Tag Archives: dinner

Wedding dinner recipes

Here are the recipes we used for our local food wedding dinner. We grew or raised most of the ingredients.

Appetizers

Hummus

Ingredients (for 10 cups): 

  • 4 cups dry chick peas
  • 16 cloves garlic
  • 1 Tbs. salt
  • 1 cup lemon juice
  • 1 cup extra virgin olive oil
  • 1 cup tahini
  • 2 cups water (saved from cooking chick peas)

Directions:

  • Cook chick peas until soft and tender, making sure they are well covered with water.
  • Drain chick peas, saving 2 cups water, rinse with fresh water and let drip.
  • Food process all ingredients until a smooth paste is formed, more water may be necessary to achieve desired consistency. 

Vegetable sticks, cheese, crackers, fruit

Caprese salad

  • Tomatoes
  • Mozzarella
  • Basil
  • Olive oil

Chips & homemade salsa

Homemade half sour kosher dill pickles

Dinner

Autumn gold squash soup

Ingredients (for 100):

  • 35 lb squash
  • 7 lb onions
  • 1.75 cups vegetable oil
  • 5.25 lb carrots
  • 21 cloves garlic
  • 28 bay leaves
  • 7 tsp thyme
  • 7 tsp cumin
  • 7 tsp cinnamon
  • 7 tsp coriander
  • 7 quarts vegetable stock
  • 3.5 quarts tomato juice
  • 3.5 quarts orange juice
  • ~7 tsp salt
  • ~7 tsp pepper

 Directions:

  • Halve, seed and bake squash, cut side down, on baking trays at 400 degrees for 1 hour or more (until soft).
  • Saute onions in oil for a few minutes.
  • Add the bay leaves, garlic and spices and continue sautéing until the onions are translucent.
  • Add the carrots and stock. Bring to a boil then simmer, covered, until the vegetables are tender. Remove the bay leaves.
  • In a blender, puree the squash, vegetables and juices in batches until smooth.
  • Mix back together and add salt and pepper to taste.

Swedish coleslaw

Ingredients (for 100): 

  • 12 lbs cabbage
  • 3 lbs onions
  • 18 carrots
  • 12 sweet peppers
  • 6 cups cider or red wine vinegar
  • 4.5 cups canola oil
  • 3 cups sugar
  • 4 T dry mustard

Directions:

  • Use slicer attachment to cut up cabbage, onions and sweet peppers. Use the grater attachment to cut up carrots. Mix in a large bowl.
  • Mix all sauce ingredients in a saucepan an bring to a boil. Immediately pour over vegetables. Do not stir. Cover and let stand in the refrigerator several hours before mixing.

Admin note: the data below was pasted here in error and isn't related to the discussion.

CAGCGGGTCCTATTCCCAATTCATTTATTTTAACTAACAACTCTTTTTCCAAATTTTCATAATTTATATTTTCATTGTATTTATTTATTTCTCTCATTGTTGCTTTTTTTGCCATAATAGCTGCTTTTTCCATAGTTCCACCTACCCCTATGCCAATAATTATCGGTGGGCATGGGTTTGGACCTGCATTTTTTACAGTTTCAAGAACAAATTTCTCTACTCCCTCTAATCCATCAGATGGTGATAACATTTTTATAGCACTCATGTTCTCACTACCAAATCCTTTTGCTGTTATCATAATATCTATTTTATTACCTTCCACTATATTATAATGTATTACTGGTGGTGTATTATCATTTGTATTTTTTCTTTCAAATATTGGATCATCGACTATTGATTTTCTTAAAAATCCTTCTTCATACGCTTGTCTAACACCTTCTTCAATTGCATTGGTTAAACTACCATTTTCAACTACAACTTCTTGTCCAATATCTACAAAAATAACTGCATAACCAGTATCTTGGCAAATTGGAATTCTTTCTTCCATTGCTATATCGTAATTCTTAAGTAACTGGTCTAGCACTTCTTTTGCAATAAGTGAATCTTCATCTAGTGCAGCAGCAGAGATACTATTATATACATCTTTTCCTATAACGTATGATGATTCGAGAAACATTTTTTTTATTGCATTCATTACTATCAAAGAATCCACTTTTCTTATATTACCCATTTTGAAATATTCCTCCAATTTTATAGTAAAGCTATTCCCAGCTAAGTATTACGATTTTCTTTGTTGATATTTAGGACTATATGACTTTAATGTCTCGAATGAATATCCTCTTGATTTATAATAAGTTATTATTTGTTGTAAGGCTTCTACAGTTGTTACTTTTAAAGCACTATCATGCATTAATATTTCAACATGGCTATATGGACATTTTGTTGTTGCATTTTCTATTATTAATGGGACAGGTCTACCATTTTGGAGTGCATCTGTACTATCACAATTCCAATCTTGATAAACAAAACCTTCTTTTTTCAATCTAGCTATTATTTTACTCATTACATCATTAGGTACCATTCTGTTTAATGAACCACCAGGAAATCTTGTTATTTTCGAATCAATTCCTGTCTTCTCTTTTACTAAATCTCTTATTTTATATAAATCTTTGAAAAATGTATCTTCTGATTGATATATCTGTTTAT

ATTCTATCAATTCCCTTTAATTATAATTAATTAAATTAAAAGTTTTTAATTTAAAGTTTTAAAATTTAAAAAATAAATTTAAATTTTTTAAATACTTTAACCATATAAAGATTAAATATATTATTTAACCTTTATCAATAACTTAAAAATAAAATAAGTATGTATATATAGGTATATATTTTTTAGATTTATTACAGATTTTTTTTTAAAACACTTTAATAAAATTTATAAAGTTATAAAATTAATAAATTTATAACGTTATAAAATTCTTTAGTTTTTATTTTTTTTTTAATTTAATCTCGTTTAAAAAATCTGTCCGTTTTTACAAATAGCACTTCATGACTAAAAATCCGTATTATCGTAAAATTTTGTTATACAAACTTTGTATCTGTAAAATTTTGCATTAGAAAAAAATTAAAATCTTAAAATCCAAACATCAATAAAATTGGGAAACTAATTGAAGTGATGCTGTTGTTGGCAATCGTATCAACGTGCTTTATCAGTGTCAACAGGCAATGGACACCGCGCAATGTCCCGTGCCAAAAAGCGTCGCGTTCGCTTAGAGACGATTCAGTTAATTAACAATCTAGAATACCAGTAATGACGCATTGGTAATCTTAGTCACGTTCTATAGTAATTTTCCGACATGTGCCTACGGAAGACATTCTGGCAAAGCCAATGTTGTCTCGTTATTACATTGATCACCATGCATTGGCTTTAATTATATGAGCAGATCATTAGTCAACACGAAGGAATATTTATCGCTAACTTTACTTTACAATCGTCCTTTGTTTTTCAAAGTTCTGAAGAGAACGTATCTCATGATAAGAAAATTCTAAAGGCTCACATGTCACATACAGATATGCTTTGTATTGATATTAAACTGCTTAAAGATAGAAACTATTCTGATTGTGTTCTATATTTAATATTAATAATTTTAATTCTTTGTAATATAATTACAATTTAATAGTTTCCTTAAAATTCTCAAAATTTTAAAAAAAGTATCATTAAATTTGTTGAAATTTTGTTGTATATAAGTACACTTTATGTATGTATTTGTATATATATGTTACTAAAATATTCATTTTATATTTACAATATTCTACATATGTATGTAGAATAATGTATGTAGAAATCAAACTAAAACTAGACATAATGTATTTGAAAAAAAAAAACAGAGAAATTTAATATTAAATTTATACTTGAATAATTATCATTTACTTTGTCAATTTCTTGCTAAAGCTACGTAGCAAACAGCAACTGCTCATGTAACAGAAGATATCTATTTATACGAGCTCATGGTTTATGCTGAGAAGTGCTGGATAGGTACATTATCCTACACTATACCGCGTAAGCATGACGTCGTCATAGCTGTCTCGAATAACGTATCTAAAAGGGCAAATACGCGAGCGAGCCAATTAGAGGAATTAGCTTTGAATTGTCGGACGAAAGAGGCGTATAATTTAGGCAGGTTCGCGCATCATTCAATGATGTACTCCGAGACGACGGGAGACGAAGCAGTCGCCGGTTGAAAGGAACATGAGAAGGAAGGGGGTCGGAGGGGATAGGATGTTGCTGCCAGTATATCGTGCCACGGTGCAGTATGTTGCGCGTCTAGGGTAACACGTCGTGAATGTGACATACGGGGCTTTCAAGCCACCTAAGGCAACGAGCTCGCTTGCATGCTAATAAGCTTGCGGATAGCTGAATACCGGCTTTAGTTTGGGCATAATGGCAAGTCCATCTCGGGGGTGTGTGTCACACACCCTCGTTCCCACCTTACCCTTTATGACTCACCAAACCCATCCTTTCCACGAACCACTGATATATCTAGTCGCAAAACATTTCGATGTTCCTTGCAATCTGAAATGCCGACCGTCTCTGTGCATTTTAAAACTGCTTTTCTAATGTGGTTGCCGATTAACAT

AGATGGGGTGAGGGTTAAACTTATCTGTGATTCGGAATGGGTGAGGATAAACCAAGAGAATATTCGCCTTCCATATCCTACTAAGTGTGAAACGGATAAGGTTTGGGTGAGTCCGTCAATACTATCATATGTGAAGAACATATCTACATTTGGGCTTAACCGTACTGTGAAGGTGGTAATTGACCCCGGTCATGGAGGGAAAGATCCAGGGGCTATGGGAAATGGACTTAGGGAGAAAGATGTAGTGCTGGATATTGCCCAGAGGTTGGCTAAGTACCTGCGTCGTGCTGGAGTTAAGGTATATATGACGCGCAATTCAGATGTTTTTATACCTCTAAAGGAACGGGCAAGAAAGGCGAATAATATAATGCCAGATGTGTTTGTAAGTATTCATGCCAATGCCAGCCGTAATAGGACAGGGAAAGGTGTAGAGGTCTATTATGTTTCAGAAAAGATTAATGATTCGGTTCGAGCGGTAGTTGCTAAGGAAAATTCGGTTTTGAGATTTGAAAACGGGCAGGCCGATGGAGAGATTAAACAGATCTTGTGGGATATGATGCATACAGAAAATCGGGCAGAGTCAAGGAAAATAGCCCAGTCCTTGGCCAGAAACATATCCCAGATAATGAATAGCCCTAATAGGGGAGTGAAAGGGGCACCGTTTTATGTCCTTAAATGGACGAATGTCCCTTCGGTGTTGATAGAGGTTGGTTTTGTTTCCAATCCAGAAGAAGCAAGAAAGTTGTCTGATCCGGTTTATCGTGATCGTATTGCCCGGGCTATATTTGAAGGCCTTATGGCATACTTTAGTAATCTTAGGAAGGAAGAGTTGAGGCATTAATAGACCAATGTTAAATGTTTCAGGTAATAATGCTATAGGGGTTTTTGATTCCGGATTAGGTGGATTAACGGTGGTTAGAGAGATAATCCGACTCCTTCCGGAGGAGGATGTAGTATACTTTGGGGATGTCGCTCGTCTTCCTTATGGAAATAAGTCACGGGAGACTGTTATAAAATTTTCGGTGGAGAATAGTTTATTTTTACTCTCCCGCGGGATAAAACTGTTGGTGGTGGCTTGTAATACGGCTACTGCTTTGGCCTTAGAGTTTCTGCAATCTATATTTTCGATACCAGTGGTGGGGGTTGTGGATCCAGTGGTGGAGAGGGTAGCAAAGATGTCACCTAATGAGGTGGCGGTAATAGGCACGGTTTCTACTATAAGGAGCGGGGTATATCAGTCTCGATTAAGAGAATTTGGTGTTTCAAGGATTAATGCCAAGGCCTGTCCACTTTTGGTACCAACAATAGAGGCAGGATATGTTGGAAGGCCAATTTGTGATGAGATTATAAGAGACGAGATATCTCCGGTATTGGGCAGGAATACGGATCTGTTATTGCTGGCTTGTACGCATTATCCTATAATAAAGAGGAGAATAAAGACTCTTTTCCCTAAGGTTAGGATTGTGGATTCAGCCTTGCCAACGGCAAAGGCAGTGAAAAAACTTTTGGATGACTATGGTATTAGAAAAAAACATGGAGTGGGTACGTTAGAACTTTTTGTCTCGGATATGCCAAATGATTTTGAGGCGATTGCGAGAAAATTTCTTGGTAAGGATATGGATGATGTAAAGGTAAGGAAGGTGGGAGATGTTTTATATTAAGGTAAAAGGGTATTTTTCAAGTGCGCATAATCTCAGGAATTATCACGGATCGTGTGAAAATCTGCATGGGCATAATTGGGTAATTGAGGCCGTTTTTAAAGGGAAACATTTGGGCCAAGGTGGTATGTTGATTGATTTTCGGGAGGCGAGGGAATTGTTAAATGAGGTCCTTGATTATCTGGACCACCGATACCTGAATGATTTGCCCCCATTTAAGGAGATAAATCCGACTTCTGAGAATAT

Maple kale salad

Ingredients (for 100): 

  • 12.5 lbs kale
  • 25 large hakurei turnips
  • 3 gallons water
  • 3 1/8 cup sesame seeds
  • 3 1/8 cup Braggs
  • 1.5 cups maple syrup
  • 1/2 cup sesame oil
  • 50 cloves garlic, pressed

 Directions:

  • Cut up and cook kale in water for 7 minutes.
  • Immerse kale in cold water to cool. Add sliced hakurei turnips.
  • Toast sesame seeds in the oven on a baking sheet until light brown.
  • Mix sauce ingredients.
  • Add to kale just before serving.

 Garden salad

Rosemary roasted chicken and potatoes

Ingredients:

  • 21 chickens
  • Brine at a ratio of 1/4 cup salt:1 quart water:1 T dried rosemary ratio
  • 40 pounds potatoes (including up to 5 lb for vegan potatoes)
  • Salt, pepper, rosemary, olive oil for vegan potatoes

Directions:

  • At least 12 hours before cooking, immerse chicken in brine.
  • Wash potatoes. Cube potatoes, cutting out rotten spots but leaving the skins on.
  • Rinse chicken.
  • Arrange chicken parts and cubed potatoes on baking pans. Roast at 450 degrees until a thermometer stuck inside the breast reads 160 degrees.

Rosemary roasted vegan potatoes

Directions:

For one pan of potatoes (no more than 5 pounds), soak 10 minutes in hot tap water. Dry with a clean dishtowel. Mix in a bowl with olive oil, rosemary, salt and pepper and cook them at 450 degrees without chicken. Flip the potatoes periodically until they are nicely browned on several sides.

Homemade salad dressing

Homemade bread

 Dessert

John’s ice cream from Liberty, Maine

Pies made by our moms and Andy

  • Pumpkin pie
  • Walnut pie
  • Apple fig pie
  • Shoo-fly pie
  • Blueberry pie
  • German cheese pie
  • Apple pie
  • Apple raisin pie

Our local food dinner

We did it! We cooked and served a meal made mostly from ingredients we grew, raised or made from scratch ourselves. We made way too much food, but no one seemed to mind taking leftovers home the next day. It was such an incredible weekend! The weather was perfect, the people wonderful and fun, my husband amazing…

Andy & I during our wedding ceremony

It’s weird to be on the other side of a weekend that we have spent many months preparing for. We’re back home and back to work for a week before heading out on our honeymoon in southern Utah. Then we’ll have to find a new project to take on – maybe getting our new land ready to build and farm on!

Andy asked me several times throughout the weekend, “Was it worth it?” Were all the hours of preparation worth it for one meal? I always said yes, absolutely.

We cooked our wedding dinner with friends and family in a summer camp kitchen

The meal provided more than just pleasure and sustenance for our guests, it was a learning experience for us as well. We gained confidence in our growing skills, since this was by far the biggest garden either of us had tended on our own. It gave us hope that anything is possible.